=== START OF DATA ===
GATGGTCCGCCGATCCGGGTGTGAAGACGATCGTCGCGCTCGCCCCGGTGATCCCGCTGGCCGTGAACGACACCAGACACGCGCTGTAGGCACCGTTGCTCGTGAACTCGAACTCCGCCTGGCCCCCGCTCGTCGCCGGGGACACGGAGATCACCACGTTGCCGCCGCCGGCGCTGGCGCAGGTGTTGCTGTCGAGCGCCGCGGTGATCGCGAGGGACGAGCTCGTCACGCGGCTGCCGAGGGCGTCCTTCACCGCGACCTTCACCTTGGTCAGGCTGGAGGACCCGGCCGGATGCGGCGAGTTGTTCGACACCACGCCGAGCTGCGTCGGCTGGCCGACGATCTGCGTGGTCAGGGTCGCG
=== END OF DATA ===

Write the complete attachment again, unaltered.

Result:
GATGGTCCGCCGATCCGGGTGTGAAGACGATCGTCGCGCTCGCCCCGGTGATCCCGCTGGCCGTGAACGACACCAGACACGCGCTGTAGGCACCGTTGCTCGTGAACTCGAACTCCGCCTGGCCCCCGCTCGTCGCCGGGGACACGGAGATCACCACGTTGCCGCCGCCGGCGCTGGCGCAGGTGTTGCTGTCGAGCGCCGCGGTGATCGCGAGGGACGAGCTCGTCACGCGGCTGCCGAGGGCGTCCTTCACCGCGACCTTCACCTTGGTCAGGCTGGAGGACCCGGCCGGATGCGGCGAGTTGTTCGACACCACGCCGAGCTGCGTCGGCTGGCCGACGATCTGCGTGGTCAGGGTCGCG